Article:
I … I am nobody
In the film genre of the action version, a large number of different narratives are told that contain numerous action sequences that do justice to the fascination of brawls, fights and vigilante style. Within this genre are the subgenre-like narrative constructs of a “one-man army”; A story of a person so deadly, dangerous, and efficient that they are able to send in an insane number of bad guys, beat the odds, and for the most part emerge victorious at the end of the film. These particular endeavors, which dwell in the realm of cinematic fiction, are attractively en masse, and many flock over decades to see such a production, intriguing viewers with its ridiculous nature of action and violence. Such prime examples of these watchful action antics are such films as Kill Bill: Volume I. and II, the Die Hard Franchise that James Bond Franchise that Bourne Franchise and the John Wick Franchises, to name a few. Now Universal Pictures and director Ilya Naishuller are unveiling the latest film within this action sub-genre with the release of the film, entitled Nobody. Does the feature find a memorable hit in its “over-the-top” promotion, or is it just another “ordinary” endeavor that means nothing?
Hutch Mansell (Bob Odenkirk) is in the rut. He is a defeated “average Joe” man who lives a normal routine, works during the day at an automobile manufacturer and lives with broker Becca (Connie Nielsen) as the father of his two children Blake (Gage Munroe) and Abby (Paisley Cadorath) and his husband ) at night. The longing to break free from this normalcy comes to Hutch’s last straw when a home invasion hits his family and he can’t return, leaving the middle-aged man emasculated and frustrated. Hutch reaches a boiling point, and as the son of a now retired FBI agent, David (Christopher Llyod), surrounded by memories of his failure, he finally decides to push back to regain what was lost when a group of drunken thugs begins molesting a teenage girl during a bus ride. Hutch destroys the thugs, struggles and unleashes his shadowy past as a killer, but one of the thugs happens to be the little brother of Yulian (Aleksey Serebryakov), a powerful Russian gangster currently responsible for the stockpiling fortune of criminal money. In search of revenge for Hutch’s violence, Yulian awakens the dark side of the suburban warrior and ignites a war of escalation between the two men.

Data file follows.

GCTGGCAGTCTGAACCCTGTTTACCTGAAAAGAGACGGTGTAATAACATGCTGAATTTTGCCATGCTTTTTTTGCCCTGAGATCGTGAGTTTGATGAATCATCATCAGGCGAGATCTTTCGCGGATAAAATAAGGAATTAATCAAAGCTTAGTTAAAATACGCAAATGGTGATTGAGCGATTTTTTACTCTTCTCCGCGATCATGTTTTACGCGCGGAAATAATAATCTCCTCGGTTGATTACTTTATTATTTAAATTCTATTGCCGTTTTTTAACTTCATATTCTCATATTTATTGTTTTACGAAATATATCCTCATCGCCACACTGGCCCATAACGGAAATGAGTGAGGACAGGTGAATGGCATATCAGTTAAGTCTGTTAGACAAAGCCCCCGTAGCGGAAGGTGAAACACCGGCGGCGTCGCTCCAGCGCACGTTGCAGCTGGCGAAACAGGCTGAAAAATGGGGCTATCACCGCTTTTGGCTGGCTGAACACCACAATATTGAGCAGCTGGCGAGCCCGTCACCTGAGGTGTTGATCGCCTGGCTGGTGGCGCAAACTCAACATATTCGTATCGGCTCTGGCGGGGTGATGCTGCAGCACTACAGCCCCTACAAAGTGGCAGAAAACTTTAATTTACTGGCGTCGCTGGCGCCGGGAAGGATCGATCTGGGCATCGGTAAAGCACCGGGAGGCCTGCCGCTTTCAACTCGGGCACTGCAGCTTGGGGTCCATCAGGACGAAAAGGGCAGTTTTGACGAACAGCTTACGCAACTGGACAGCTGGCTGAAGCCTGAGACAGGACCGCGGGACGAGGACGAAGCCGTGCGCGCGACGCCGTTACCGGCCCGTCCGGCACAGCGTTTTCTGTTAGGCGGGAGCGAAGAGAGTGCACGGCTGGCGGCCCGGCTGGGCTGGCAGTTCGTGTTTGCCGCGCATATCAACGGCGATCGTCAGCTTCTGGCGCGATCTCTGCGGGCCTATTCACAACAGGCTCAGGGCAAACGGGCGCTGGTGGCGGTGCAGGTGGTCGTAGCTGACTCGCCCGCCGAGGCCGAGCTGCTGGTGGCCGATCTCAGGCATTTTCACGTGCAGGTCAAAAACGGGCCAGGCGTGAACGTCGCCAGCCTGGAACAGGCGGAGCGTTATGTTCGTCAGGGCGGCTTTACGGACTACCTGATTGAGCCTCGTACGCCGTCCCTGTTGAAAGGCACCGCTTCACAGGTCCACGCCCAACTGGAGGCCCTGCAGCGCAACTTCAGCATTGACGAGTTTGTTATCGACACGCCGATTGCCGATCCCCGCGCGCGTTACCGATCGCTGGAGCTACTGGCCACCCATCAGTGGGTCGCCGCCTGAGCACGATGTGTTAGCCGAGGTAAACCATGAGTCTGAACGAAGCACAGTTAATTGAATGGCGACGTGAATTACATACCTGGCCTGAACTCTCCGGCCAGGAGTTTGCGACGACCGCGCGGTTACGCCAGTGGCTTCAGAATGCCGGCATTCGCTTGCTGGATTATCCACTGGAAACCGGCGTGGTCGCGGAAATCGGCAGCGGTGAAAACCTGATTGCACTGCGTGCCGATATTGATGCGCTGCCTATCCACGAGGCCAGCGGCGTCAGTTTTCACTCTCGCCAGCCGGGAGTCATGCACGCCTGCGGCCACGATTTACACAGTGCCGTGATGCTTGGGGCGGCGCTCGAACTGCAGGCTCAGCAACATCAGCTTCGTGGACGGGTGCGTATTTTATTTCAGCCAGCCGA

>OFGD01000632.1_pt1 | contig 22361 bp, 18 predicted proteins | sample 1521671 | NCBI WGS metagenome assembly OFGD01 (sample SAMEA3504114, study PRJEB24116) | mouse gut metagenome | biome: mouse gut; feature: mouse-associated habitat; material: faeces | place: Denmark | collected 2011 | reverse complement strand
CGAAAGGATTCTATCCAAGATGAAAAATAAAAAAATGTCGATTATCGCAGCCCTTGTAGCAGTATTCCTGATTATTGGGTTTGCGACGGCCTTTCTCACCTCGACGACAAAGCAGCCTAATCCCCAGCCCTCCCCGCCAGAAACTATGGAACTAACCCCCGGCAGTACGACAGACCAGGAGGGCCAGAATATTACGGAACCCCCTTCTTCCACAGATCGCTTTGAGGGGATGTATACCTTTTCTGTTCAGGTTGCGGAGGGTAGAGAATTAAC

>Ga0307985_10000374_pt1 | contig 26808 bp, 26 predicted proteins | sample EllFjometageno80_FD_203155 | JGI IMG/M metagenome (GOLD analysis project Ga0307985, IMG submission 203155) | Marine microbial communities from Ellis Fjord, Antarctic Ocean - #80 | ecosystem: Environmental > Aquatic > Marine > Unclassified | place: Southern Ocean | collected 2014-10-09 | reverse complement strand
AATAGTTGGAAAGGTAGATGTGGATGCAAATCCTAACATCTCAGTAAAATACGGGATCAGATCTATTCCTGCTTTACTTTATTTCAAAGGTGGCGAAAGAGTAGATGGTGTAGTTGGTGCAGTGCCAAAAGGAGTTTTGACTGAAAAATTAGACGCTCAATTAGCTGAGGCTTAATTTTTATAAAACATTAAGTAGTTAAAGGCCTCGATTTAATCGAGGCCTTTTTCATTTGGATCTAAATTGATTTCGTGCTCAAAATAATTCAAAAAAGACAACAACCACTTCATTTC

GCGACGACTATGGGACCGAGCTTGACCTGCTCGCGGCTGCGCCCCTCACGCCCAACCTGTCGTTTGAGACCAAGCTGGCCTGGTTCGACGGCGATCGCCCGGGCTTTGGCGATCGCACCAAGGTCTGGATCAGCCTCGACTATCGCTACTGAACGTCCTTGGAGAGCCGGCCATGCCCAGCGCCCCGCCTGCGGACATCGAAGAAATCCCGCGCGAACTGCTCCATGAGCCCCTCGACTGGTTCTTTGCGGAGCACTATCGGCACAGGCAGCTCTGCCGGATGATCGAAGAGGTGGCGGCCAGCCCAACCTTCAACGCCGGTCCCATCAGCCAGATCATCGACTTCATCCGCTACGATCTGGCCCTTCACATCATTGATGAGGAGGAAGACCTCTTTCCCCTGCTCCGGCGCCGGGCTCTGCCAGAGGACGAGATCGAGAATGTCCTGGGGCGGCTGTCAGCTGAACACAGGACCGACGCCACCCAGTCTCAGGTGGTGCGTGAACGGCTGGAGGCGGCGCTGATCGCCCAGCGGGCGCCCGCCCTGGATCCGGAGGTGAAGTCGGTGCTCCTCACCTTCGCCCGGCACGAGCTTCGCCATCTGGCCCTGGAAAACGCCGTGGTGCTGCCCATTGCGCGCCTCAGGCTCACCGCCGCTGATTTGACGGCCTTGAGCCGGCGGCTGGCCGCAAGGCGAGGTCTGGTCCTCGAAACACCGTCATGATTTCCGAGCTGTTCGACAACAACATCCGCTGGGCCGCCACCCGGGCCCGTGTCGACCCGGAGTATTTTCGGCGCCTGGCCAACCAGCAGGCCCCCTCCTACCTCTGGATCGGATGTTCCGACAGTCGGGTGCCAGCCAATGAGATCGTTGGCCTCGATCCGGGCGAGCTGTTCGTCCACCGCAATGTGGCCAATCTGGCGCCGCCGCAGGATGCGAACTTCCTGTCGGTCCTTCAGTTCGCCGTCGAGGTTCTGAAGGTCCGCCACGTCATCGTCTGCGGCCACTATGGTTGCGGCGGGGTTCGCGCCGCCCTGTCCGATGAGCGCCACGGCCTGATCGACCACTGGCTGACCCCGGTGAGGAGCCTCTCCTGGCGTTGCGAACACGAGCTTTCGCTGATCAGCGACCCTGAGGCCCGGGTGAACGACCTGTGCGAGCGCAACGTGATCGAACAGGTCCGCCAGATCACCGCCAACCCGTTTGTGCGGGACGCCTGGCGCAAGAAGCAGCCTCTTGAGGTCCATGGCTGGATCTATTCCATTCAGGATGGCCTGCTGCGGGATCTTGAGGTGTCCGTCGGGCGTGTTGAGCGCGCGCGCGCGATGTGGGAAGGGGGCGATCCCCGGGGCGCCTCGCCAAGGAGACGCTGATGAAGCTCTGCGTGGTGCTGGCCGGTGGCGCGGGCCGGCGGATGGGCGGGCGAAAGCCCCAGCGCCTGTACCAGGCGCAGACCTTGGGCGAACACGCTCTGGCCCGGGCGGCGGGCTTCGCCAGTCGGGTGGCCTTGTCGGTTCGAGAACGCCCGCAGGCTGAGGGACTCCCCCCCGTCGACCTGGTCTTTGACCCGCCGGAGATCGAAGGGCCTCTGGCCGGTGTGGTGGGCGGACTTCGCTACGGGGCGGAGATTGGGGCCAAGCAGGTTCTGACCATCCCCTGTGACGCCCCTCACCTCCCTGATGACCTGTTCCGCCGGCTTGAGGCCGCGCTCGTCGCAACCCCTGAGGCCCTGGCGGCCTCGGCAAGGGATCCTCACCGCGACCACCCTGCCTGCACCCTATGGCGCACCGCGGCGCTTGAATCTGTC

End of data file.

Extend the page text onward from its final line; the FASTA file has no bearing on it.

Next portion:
THE GOOD / THE BAD
I admit that the action film genre is one of my favorites. Well, I wouldn’t say it’s my personal favorite genre of all time, but it’s definitely in my top three. As I mentioned above, the overall narrative aspect of the “one man army” is quite enjoyable (to me); shows this pointless but entertaining thread of this “exaggerated” ridiculousness. Yes, sometimes these types of movies can be a bit belligerent at times and a few scenarios and sequences can be absolutely incredible, but that’s the kind of action escapism I’m looking for. At least to my knowledge, the entire “one-man army” sub-genre started as early as the ’80s, which was fine, but really shone in a lot of action films in the’ 90s. A time when action films shaped the entire decade. Nevertheless, these films were incorporated into the cinematic narrative well into the era of the cinema films of the 2000s / 2010s, and the film project is still being shot today. All in all, love them or not, the vigilante / one man army is here to stay and (if you let you) can be a lot of fun for some pointless popcorn action entertainment.
That brings me back to talking Nobody, a 2021 action thriller and the newest venture in this vigilant one-man army variant. After the release of John Wick: Chapter 3 – ParabellumI was looking forward (like many) to the next entry in the series. The way to see, of course John Wick: Chapter 4 is a bit gone. Hence, I turned to this particular film that I have heard from time to time on the various film websites that I visit frequently. I watch the movie trailer for Nobody quite a lot as the preview often plays during the late 2020 / early 2021 season when I go to my local movie theater for my weekly “movie time” trip. From the trailer alone, it looked like it was something like that John Wick Movies, but less stylish and more confident about its premise. Still, for what it was worth Nobody definitely had my interest. However, I didn’t go to my cinema right away when it first released as I was a bit busy with my schedule. So I decided to wait a few weeks later to watch this action movie. And what did I think of it? It was a fun movie to be honest. Despite the lack of substance in its plot and characters, Nobody is pointless yet entertaining, fun and worth a visit. It’s not the best vigilante “one-man army” venture of recent times, but it’s still worth the price of admission.